By Robin Emmott, Sabine Siebold and Tangi Salaün
BRUSSELS/PARIS – A $20 billion plan to give NATO more flexibility in facing military threats, climate change and China’s rise has hit firm resistance from France, which fears the move could undermine its defence priorities, four diplomats and a French defence source said.
NATO Secretary-General Jens Stoltenberg proposed in February that allies put more money directly into existing, albeit small common budgets, rather than rely on the current system that each government pays for its own military operations.
That was a response to long-standing tensions with the United States which says European allies do not contribute enough to their own defence. A deal at a June 14 summit with U.S. President Joe Biden would likely shore up transatlantic unity, two of the four diplomats who spoke to Reuters said.
The proposal also seeks to heed French President Emmanuel Macron’s 2019 warning that NATO was “brain dead” because the alliance, formed in 1949 to contain a military threat from the Soviet Union, lacked a clear political strategy in the post-Cold War, multipolar world.
But France believes the idea – which the diplomats said was to put some $20 billion into common budgets over 10 years – is unlikely to benefit French military priorities and risks diverting attention and resources away from building up weak defence capabilities among European Union member states.
Most of them are also part of NATO.
“If the idea is to brutally increase the contribution of countries to common budgets and change the philosophy of NATO, moving from national responsibility to the dilution of responsibility, France’s response will be clearly no,” a French armed forces ministry source told Reuters.
The EU has been working since December 2017 to develop more firepower independently of the United States, led by France, the EU’s remaining major military power after Britain left the bloc.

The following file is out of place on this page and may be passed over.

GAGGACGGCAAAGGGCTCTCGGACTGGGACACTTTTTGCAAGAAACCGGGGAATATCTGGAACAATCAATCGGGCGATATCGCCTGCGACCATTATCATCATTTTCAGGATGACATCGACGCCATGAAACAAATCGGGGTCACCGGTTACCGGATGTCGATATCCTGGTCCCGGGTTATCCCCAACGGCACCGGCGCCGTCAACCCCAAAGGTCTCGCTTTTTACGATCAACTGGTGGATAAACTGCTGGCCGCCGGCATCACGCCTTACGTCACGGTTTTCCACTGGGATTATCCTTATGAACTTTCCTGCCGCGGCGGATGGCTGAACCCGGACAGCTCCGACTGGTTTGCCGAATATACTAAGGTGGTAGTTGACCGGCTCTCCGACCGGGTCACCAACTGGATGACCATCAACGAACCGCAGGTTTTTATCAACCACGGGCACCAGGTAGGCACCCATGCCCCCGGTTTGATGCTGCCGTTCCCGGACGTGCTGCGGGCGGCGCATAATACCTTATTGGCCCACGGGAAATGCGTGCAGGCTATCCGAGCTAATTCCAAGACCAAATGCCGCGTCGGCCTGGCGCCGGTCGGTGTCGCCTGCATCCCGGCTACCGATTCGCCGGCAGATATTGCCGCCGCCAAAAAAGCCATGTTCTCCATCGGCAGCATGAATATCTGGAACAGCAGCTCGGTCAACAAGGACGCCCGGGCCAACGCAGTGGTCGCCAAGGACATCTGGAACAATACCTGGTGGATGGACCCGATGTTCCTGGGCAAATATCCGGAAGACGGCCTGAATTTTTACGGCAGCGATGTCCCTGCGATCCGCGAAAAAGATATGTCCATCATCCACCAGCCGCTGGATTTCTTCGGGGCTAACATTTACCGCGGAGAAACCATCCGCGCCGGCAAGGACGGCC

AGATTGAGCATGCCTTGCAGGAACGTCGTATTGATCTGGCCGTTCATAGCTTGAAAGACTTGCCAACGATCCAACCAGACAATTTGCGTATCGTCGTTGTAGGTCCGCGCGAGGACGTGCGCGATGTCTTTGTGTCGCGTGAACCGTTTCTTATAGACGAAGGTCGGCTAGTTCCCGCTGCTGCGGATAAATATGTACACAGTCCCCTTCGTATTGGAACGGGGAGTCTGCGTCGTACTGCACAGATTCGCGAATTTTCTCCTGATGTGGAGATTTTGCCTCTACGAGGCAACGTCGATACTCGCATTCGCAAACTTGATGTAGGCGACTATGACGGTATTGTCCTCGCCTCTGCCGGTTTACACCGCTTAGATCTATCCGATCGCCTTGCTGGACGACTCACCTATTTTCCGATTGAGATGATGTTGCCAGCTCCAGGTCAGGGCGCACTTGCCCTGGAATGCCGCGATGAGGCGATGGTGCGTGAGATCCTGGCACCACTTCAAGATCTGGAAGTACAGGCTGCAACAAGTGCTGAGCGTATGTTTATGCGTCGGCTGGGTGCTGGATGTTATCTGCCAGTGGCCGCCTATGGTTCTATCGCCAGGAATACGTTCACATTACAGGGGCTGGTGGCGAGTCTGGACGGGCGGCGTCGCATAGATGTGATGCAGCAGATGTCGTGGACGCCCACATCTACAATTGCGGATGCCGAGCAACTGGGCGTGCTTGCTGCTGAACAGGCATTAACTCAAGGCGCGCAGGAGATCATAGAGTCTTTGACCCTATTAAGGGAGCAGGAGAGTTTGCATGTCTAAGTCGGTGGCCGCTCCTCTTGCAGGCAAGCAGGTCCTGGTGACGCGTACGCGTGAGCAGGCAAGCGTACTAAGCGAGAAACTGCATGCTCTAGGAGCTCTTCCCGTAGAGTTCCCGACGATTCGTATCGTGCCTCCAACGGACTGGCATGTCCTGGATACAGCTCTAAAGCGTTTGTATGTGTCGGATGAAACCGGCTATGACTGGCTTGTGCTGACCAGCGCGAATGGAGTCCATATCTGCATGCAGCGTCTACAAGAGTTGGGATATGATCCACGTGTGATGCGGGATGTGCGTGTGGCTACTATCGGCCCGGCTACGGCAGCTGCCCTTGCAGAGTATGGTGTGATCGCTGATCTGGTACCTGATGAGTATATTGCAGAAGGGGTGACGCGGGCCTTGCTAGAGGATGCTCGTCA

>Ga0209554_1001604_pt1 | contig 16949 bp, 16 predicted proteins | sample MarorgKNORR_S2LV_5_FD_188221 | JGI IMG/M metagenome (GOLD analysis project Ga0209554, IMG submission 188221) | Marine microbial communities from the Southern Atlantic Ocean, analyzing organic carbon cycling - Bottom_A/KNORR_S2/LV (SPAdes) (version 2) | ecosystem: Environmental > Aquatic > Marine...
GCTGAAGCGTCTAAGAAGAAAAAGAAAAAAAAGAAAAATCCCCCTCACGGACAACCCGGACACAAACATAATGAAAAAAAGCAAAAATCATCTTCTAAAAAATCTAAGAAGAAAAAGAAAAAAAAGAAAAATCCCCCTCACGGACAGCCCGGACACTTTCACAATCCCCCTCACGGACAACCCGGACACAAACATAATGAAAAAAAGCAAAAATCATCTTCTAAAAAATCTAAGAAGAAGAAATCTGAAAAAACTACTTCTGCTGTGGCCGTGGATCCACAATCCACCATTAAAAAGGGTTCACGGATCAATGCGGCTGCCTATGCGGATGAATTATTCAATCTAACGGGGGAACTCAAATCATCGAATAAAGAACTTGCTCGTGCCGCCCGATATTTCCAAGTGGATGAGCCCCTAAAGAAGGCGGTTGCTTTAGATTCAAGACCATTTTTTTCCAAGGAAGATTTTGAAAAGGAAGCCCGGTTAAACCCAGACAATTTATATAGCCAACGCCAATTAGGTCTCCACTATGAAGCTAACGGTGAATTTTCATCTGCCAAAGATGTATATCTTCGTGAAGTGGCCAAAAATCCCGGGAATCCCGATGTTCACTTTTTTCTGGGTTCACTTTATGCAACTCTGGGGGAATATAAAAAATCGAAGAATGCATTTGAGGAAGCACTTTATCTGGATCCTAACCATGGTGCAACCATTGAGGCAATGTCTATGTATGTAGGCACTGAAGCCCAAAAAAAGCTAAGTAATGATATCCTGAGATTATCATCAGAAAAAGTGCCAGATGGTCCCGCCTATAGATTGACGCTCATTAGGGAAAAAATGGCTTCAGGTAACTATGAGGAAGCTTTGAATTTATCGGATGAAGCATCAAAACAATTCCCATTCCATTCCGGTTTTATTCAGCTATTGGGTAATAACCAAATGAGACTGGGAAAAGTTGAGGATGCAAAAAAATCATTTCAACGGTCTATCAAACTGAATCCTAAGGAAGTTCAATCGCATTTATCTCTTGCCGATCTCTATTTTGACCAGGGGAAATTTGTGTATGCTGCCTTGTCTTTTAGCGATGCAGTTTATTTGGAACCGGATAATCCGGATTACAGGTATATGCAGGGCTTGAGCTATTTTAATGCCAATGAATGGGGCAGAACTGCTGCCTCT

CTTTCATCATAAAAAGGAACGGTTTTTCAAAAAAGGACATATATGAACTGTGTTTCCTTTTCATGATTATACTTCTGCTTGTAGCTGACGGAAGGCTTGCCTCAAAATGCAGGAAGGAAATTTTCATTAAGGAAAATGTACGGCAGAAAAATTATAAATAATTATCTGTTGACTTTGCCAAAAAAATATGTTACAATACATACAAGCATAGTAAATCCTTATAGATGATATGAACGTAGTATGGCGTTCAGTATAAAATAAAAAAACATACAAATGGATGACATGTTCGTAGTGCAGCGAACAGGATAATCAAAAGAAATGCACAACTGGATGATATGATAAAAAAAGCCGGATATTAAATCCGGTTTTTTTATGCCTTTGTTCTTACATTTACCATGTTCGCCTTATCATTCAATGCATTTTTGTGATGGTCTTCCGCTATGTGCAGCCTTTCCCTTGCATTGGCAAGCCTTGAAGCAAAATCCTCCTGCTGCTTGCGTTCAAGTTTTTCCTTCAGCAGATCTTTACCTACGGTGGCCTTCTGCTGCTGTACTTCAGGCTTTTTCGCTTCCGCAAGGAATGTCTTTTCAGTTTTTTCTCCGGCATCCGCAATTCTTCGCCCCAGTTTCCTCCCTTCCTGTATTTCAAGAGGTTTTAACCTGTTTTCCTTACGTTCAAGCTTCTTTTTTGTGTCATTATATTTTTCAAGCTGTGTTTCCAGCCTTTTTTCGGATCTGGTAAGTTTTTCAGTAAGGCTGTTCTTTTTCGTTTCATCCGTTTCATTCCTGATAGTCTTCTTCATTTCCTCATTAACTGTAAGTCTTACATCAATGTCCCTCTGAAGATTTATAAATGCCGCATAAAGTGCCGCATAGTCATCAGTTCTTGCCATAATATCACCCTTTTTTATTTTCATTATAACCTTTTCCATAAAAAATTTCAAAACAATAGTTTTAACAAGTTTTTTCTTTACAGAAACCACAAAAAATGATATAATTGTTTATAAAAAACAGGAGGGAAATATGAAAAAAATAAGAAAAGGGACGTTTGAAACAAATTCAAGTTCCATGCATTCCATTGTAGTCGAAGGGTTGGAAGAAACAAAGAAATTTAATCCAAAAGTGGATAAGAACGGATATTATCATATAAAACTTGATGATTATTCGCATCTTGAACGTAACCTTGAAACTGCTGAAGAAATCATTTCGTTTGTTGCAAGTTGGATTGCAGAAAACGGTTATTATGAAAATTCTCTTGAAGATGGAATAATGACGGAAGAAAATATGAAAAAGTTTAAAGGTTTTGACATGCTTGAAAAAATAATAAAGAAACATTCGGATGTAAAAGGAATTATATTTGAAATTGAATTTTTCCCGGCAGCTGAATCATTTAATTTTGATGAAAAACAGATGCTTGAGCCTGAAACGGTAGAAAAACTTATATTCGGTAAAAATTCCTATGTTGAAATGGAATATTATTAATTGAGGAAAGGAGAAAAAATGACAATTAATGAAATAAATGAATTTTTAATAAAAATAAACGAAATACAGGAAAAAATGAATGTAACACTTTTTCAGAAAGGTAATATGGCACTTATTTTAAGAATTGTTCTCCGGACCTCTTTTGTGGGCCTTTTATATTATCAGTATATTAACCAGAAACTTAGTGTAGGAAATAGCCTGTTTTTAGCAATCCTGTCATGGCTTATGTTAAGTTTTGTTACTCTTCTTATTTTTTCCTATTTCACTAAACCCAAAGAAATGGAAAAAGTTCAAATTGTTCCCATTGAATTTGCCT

“For us, it is not an issue of NATO versus Europe but NATO versus the national defence of each member state,” the French armed forces ministry source said.
The source said Paris was still open to hearing counter arguments and details, however. France already meets NATO‘s target to spend 2% of economic output on defence.
One of the four diplomats said French Armed Forces Minister Florence Parly was upset by Stoltenberg’s decision to go public in February with the outline of his proposal. Stoltenberg met Macron in Paris on May 21, praising the French president for France’s “significant defence investment”.
A NATO official told Reuters that pre-summit negotiations were constructive and that NATO foreign and defence ministers would discuss the proposal, part of Stoltenberg’s NATO 2030 reform package, when they convene on June 1.
Germany and other European allies, as well as Canada, also want to know what any extra money would be spent on before they loosen their purse strings. The summit with Biden may only agree to carry out an analysis of common funding, the diplomats said.
“Some Europeans are asking: do we build up NATO, or do we develop the EU’s defence capacity to complement NATO?” said a senior NATO diplomat. “Each euro can only be spent once.”
Stoltenberg, a former Norwegian prime minister, suggested that allies fund collectively more of their deterrent operations on allied territory, rather than the current system that a single ally bears all the costs of a deployment.
Allies could invest in upgrading allied bases to adapt to climate change, protecting telecoms and computer networks against cyber attackers and in space. Stoltenberg said in February: “If we want to do more, we also need more resources.”
NATO common-funded budgets amount to 0.3% of total allied defence spending, or some $2.5 billion, to run NATO commands and military infrastructure. That figure is lower than NATO‘s historical average of about 0.5%, the diplomats said.